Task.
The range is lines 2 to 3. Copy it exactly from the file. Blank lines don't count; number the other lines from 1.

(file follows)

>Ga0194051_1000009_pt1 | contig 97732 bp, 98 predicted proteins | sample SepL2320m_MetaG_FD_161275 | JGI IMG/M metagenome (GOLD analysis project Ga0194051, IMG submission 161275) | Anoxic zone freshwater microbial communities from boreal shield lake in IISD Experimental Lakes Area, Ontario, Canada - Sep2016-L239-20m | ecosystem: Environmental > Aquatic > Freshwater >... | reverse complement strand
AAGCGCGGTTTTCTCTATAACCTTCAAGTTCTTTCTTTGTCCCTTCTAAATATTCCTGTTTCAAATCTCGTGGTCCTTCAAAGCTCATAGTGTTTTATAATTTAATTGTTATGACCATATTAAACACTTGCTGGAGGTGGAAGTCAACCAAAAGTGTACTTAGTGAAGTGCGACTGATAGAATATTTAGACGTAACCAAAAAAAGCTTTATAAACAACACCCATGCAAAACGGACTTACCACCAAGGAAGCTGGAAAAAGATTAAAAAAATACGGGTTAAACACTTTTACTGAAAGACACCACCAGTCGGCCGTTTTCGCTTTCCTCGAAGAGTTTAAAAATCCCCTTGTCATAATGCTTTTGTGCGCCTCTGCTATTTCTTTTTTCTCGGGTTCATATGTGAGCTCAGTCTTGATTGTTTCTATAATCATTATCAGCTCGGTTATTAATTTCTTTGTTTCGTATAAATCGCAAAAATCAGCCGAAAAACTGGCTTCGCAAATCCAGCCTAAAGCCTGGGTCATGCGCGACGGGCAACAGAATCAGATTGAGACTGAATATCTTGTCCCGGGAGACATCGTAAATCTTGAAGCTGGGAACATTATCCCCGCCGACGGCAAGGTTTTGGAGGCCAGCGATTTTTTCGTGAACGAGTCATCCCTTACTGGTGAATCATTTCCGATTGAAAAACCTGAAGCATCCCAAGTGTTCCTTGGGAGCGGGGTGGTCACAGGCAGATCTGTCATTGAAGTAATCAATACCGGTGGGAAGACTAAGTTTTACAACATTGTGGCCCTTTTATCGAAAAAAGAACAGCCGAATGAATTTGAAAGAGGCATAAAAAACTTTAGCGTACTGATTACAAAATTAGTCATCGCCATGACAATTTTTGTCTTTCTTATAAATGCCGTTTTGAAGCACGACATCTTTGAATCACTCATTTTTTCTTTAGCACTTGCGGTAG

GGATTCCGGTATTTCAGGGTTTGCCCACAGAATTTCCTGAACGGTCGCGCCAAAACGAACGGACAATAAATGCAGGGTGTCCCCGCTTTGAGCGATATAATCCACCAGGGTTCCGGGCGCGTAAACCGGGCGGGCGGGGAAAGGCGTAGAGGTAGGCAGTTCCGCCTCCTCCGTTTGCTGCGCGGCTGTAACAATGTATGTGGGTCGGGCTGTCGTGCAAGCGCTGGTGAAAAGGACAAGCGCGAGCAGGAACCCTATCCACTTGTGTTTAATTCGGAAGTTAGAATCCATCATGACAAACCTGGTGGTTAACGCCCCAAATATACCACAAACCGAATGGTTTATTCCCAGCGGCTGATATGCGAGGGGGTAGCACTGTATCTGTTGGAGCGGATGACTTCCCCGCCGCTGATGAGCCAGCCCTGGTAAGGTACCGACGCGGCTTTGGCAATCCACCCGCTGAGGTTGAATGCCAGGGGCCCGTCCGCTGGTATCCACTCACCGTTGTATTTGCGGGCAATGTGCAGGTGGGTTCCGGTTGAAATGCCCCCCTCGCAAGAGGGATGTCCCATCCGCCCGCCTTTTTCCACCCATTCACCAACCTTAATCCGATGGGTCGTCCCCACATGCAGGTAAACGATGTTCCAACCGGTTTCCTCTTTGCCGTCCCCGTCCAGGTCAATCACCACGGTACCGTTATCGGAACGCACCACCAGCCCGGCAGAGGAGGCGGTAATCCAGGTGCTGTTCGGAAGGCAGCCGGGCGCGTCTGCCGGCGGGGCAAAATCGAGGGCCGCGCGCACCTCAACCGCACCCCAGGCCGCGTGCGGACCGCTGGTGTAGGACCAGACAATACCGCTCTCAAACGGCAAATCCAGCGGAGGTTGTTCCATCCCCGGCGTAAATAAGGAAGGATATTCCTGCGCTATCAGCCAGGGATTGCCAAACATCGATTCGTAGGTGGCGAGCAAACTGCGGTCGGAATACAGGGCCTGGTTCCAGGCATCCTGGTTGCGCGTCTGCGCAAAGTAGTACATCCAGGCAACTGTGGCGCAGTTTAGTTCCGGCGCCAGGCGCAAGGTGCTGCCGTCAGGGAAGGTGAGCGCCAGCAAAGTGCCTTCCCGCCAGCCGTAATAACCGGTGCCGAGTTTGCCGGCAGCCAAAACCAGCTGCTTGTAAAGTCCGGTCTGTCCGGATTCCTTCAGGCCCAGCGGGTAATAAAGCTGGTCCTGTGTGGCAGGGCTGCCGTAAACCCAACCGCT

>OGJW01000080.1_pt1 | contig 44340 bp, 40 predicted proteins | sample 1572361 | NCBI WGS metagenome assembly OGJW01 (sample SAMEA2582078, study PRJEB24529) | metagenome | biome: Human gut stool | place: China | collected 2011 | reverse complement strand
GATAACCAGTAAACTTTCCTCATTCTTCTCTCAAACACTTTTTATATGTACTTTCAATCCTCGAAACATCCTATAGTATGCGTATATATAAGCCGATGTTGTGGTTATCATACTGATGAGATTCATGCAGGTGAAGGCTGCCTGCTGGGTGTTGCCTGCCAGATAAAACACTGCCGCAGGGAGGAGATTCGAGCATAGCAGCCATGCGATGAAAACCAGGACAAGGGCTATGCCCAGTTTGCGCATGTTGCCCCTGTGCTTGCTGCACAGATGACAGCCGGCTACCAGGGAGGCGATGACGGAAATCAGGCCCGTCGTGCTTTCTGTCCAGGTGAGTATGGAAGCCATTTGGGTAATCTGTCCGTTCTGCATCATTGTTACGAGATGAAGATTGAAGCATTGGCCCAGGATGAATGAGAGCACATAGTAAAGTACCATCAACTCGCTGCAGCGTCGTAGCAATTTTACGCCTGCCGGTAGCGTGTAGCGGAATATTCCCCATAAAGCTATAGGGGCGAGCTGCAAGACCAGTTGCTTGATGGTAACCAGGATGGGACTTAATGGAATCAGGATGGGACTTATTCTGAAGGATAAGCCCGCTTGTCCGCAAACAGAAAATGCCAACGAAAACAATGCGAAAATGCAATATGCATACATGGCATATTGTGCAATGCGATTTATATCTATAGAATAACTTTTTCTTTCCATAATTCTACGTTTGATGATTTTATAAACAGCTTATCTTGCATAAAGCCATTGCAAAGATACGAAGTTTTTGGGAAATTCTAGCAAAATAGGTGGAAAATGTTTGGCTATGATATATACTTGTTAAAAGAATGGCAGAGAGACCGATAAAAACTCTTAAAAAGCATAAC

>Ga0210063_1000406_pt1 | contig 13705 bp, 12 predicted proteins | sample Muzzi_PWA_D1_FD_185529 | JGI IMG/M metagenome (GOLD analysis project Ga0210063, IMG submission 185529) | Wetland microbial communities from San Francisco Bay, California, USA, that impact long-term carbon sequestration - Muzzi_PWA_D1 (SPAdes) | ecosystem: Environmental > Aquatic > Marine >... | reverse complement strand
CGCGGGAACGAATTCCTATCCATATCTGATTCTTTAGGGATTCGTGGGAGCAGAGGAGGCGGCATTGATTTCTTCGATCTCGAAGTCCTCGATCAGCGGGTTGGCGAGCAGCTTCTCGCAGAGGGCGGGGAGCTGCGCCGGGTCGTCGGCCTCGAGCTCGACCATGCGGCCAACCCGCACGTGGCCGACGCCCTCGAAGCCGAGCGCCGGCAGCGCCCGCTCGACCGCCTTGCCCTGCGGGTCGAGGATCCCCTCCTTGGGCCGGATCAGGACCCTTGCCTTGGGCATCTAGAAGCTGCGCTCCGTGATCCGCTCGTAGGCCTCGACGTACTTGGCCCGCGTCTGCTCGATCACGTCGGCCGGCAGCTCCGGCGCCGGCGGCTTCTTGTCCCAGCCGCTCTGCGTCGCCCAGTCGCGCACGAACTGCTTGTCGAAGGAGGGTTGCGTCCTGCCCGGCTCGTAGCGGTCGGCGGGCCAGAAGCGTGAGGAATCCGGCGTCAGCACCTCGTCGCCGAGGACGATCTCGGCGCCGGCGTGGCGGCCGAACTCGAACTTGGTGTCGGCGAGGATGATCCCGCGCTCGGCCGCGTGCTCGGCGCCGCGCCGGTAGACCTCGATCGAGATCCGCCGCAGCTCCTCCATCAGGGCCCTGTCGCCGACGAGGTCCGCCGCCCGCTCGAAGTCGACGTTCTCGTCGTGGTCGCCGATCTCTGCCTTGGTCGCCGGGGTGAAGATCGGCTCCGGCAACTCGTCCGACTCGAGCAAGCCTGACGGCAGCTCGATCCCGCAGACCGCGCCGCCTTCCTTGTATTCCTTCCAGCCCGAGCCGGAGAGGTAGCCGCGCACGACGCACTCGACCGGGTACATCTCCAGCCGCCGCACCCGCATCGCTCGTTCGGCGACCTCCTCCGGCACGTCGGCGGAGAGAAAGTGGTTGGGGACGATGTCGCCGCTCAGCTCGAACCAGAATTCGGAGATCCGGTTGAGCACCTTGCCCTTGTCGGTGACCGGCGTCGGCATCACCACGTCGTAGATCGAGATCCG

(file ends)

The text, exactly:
AAGCGCGGTTTTCTCTATAACCTTCAAGTTCTTTCTTTGTCCCTTCTAAATATTCCTGTTTCAAATCTCGTGGTCCTTCAAAGCTCATAGTGTTTTATAATTTAATTGTTATGACCATATTAAACACTTGCTGGAGGTGGAAGTCAACCAAAAGTGTACTTAGTGAAGTGCGACTGATAGAATATTTAGACGTAACCAAAAAAAGCTTTATAAACAACACCCATGCAAAACGGACTTACCACCAAGGAAGCTGGAAAAAGATTAAAAAAATACGGGTTAAACACTTTTACTGAAAGACACCACCAGTCGGCCGTTTTCGCTTTCCTCGAAGAGTTTAAAAATCCCCTTGTCATAATGCTTTTGTGCGCCTCTGCTATTTCTTTTTTCTCGGGTTCATATGTGAGCTCAGTCTTGATTGTTTCTATAATCATTATCAGCTCGGTTATTAATTTCTTTGTTTCGTATAAATCGCAAAAATCAGCCGAAAAACTGGCTTCGCAAATCCAGCCTAAAGCCTGGGTCATGCGCGACGGGCAACAGAATCAGATTGAGACTGAATATCTTGTCCCGGGAGACATCGTAAATCTTGAAGCTGGGAACATTATCCCCGCCGACGGCAAGGTTTTGGAGGCCAGCGATTTTTTCGTGAACGAGTCATCCCTTACTGGTGAATCATTTCCGATTGAAAAACCTGAAGCATCCCAAGTGTTCCTTGGGAGCGGGGTGGTCACAGGCAGATCTGTCATTGAAGTAATCAATACCGGTGGGAAGACTAAGTTTTACAACATTGTGGCCCTTTTATCGAAAAAAGAACAGCCGAATGAATTTGAAAGAGGCATAAAAAACTTTAGCGTACTGATTACAAAATTAGTCATCGCCATGACAATTTTTGTCTTTCTTATAAATGCCGTTTTGAAGCACGACATCTTTGAATCACTCATTTTTTCTTTAGCACTTGCGGTAG

GGATTCCGGTATTTCAGGGTTTGCCCACAGAATTTCCTGAACGGTCGCGCCAAAACGAACGGACAATAAATGCAGGGTGTCCCCGCTTTGAGCGATATAATCCACCAGGGTTCCGGGCGCGTAAACCGGGCGGGCGGGGAAAGGCGTAGAGGTAGGCAGTTCCGCCTCCTCCGTTTGCTGCGCGGCTGTAACAATGTATGTGGGTCGGGCTGTCGTGCAAGCGCTGGTGAAAAGGACAAGCGCGAGCAGGAACCCTATCCACTTGTGTTTAATTCGGAAGTTAGAATCCATCATGACAAACCTGGTGGTTAACGCCCCAAATATACCACAAACCGAATGGTTTATTCCCAGCGGCTGATATGCGAGGGGGTAGCACTGTATCTGTTGGAGCGGATGACTTCCCCGCCGCTGATGAGCCAGCCCTGGTAAGGTACCGACGCGGCTTTGGCAATCCACCCGCTGAGGTTGAATGCCAGGGGCCCGTCCGCTGGTATCCACTCACCGTTGTATTTGCGGGCAATGTGCAGGTGGGTTCCGGTTGAAATGCCCCCCTCGCAAGAGGGATGTCCCATCCGCCCGCCTTTTTCCACCCATTCACCAACCTTAATCCGATGGGTCGTCCCCACATGCAGGTAAACGATGTTCCAACCGGTTTCCTCTTTGCCGTCCCCGTCCAGGTCAATCACCACGGTACCGTTATCGGAACGCACCACCAGCCCGGCAGAGGAGGCGGTAATCCAGGTGCTGTTCGGAAGGCAGCCGGGCGCGTCTGCCGGCGGGGCAAAATCGAGGGCCGCGCGCACCTCAACCGCACCCCAGGCCGCGTGCGGACCGCTGGTGTAGGACCAGACAATACCGCTCTCAAACGGCAAATCCAGCGGAGGTTGTTCCATCCCCGGCGTAAATAAGGAAGGATATTCCTGCGCTATCAGCCAGGGATTGCCAAACATCGATTCGTAGGTGGCGAGCAAACTGCGGTCGGAATACAGGGCCTGGTTCCAGGCATCCTGGTTGCGCGTCTGCGCAAAGTAGTACATCCAGGCAACTGTGGCGCAGTTTAGTTCCGGCGCCAGGCGCAAGGTGCTGCCGTCAGGGAAGGTGAGCGCCAGCAAAGTGCCTTCCCGCCAGCCGTAATAACCGGTGCCGAGTTTGCCGGCAGCCAAAACCAGCTGCTTGTAAAGTCCGGTCTGTCCGGATTCCTTCAGGCCCAGCGGGTAATAAAGCTGGTCCTGTGTGGCAGGGCTGCCGTAAACCCAACCGCT